The Conti ransomware group’s recent ransomware attacks reported in Costa Rica, Peru, and Chile show that threat actors have transformed from lone wolves into a globe-spanning pack of well-organized criminals disrupting and casting into disarray government entities, private organizations, and small and medium-sized businesses.
During the last couple of years, we have witnessed how a vicious cycle of ransomware has encouraged more and more threat actors to increase and diversify their attacks against all kinds of organizations. Consequently, they have improved access to sensitive information, increased profits, and created alliances that allow them to perform their actions with speed while causing the most damage possible.
Cyberwarfare without borders
Today the world is seeing how not only critical infrastructures are being targeted. Healthcare, education, finance, private, and public organizations can be hit as well by a ransomware attack. Tracking the origin of these attacks can lead to an endless maze. This is the case in Costa Rica, which at the time of writing this blog has been under attack for 4 consecutive weeks, without having a clear picture of who’s responsible for attacks targeting 27 government institutions and ransom demands that double with each passing week. There have even been suspicions that insiders from the same country are collaborating with the Conti ransomware group.
Threat against Costa Rican government posted by the Conti Group on its dark web blog. The message also claims that the gang has “insiders in the government”. Source
Precursors are not randomly deployed
Ransomware does not appear out of thin air, it is instead the result of a chain of ‘minor’ incidents—known as precursors—that were not addressed in time. However, these so-called ‘minor’ incidents are not random. On the contrary, they are tried and tested techniques executed by threat actors that have joined forces to achieve their ultimate goals: creating disruption, increasing profit, and avoiding getting caught.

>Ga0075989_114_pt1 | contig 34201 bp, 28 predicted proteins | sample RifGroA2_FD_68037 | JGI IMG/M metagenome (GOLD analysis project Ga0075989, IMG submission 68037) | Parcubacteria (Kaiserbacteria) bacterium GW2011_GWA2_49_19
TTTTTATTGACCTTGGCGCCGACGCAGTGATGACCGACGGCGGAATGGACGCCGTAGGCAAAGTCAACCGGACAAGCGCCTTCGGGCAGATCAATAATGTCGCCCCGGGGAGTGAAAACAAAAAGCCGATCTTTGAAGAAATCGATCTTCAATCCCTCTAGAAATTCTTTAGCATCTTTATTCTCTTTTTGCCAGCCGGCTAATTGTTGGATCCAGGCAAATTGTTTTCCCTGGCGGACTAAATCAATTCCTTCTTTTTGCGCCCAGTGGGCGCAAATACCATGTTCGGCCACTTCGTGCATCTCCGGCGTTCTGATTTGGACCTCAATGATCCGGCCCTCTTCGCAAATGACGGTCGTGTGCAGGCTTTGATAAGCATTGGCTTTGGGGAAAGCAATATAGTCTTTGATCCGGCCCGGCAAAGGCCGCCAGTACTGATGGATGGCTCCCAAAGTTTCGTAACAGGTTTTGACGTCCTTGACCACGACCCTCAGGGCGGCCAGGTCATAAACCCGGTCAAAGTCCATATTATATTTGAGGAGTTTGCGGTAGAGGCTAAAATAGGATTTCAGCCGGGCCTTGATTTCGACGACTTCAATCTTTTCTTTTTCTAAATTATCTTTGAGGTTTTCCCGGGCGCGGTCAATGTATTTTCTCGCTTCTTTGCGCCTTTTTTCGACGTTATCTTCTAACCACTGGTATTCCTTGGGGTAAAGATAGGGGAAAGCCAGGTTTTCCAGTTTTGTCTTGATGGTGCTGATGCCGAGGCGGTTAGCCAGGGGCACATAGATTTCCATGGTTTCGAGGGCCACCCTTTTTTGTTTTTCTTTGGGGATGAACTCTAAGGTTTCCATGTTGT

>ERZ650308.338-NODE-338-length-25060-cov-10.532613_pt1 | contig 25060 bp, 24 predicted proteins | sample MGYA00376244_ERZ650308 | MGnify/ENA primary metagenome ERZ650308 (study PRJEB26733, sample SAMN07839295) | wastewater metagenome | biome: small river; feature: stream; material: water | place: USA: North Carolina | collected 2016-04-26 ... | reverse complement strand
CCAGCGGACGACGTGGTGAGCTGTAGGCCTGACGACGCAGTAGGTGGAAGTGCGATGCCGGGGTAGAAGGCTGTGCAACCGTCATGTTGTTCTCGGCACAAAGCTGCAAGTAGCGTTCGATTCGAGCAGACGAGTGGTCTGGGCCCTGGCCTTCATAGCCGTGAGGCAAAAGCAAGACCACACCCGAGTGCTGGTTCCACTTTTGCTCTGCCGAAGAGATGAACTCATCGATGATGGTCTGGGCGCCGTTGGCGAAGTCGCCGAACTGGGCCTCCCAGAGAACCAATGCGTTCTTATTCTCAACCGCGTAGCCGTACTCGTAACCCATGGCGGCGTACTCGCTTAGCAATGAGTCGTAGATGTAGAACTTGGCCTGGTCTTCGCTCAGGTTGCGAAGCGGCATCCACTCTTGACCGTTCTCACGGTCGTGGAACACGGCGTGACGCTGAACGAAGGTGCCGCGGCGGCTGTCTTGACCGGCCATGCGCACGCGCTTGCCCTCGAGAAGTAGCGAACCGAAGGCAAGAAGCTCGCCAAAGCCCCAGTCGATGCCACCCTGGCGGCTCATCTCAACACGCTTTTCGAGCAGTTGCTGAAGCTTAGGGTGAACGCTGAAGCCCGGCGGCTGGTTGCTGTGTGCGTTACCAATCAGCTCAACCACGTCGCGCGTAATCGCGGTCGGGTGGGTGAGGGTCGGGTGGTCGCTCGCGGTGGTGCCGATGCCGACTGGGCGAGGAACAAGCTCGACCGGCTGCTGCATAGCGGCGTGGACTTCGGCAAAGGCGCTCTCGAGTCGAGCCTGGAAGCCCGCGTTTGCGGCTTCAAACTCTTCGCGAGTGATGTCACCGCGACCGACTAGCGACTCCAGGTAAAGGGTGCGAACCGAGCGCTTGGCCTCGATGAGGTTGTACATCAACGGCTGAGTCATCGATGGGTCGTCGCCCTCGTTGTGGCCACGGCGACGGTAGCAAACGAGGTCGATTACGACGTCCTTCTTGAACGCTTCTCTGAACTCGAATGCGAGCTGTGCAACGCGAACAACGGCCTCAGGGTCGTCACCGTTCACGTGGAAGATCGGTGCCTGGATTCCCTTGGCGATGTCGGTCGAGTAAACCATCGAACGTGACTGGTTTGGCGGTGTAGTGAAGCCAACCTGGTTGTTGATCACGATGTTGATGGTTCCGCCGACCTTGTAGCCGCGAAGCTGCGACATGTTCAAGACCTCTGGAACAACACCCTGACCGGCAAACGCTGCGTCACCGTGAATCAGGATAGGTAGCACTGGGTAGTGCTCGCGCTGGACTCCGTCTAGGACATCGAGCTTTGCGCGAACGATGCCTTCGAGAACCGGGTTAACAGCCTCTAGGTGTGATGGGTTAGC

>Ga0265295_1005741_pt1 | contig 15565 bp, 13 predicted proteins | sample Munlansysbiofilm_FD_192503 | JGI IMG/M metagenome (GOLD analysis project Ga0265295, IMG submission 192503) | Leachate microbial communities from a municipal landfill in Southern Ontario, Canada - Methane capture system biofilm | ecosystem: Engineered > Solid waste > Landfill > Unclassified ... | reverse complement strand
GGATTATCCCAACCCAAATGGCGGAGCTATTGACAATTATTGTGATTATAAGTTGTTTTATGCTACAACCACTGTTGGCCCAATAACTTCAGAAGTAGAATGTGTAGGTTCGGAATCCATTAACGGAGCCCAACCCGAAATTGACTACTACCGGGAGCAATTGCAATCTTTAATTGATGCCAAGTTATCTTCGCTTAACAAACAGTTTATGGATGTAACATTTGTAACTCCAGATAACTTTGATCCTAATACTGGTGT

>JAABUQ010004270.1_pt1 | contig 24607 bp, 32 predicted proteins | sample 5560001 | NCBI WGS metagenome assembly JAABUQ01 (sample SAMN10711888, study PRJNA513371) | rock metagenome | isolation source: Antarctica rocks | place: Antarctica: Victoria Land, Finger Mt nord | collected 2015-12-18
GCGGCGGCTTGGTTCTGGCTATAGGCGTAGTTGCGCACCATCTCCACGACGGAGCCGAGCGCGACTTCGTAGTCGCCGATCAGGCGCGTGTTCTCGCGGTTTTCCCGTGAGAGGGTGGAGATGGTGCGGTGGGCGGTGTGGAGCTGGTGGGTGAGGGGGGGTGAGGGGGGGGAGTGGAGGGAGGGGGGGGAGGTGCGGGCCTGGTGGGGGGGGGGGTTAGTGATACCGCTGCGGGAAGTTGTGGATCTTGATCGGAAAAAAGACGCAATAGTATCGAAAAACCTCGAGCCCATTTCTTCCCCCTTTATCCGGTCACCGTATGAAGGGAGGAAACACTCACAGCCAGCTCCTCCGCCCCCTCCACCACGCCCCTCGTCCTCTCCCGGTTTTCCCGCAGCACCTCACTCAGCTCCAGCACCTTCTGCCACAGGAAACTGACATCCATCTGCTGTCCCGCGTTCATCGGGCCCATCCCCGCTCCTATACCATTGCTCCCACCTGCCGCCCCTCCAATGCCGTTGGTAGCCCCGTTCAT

As is shown in the image above, the ransomware attack starts with the initial access stage. This is performed by groups of cybercriminals and affiliates specializing in reconnaissance, crafting highly targeted phishing attacks, and getting credentials for accessing the network. Then it’s the precursors’ turn where the goal is to pave the road with malware. In the case of the Conti ransomware attacks, this is done by groups such as Emotet, LockBit, Trickbot, IceID, and BazarLoader.
In the next stage known as lateral movement, a different group of threat actors appears on the scene to start moving through the network to infect as many devices as possible and find information to be exfiltrated or encrypted. Finally, it’s the moment for dropping the ransomware payload, which is when all hell breaks loose: blue screens, ransom notes everywhere, media coverage, and a scrambled PR response. Typically, this is when the organizations—belatedly— decide to take action against the threat.
The success of Ransomware as a Service (RaaS)
The distribution of tasks among different threat groups allows the RaaS organizations to lower the risk of being caught and effectively increase their profit in the short term. The success of this cybercrime model has led to the recent spike in ransomware attacks associated with Conti ransomware group and its affiliates. This forced the U.S. government to issue a $15M bounty for information about this gang just after a month after having issued a letter that warned about these attacks.
Conti ransomware group and precursor malware devs collaborate
As we’ve mentioned above, ransomware relies on precursor malware to gain network access and escalate privileges. In the following conversations obtained from the Conti Leaks, you can see the close cooperation that exists between all echelons of the Conti Ransomware Group and the developers of precursor malware such as Emotet and Trickbot.
As an RaaS organization, Conti outsources part of its operation through affiliates (Spammers, developers, initial access brokers, malware groups, etc) to take control of more victim’s assets (Emotet, Trickbot, IceID), and other ransomware gangs to lock/exfiltrate information and negotiate with victims (Maze and LockBit). Stern is the de facto Conti CEO, as one of its founders and most experienced members.
When a network becomes compromised, it starts to behave differently. Threat actors need to use the network to carry out each phase of their plans, leaving behind evidence of their actions in your network’s metadata. That’s why ransomware can be stopped if the precursors are intentionally detected and eradicated in time. You decide if you want to deal with a lizard, or a Komodo dragon.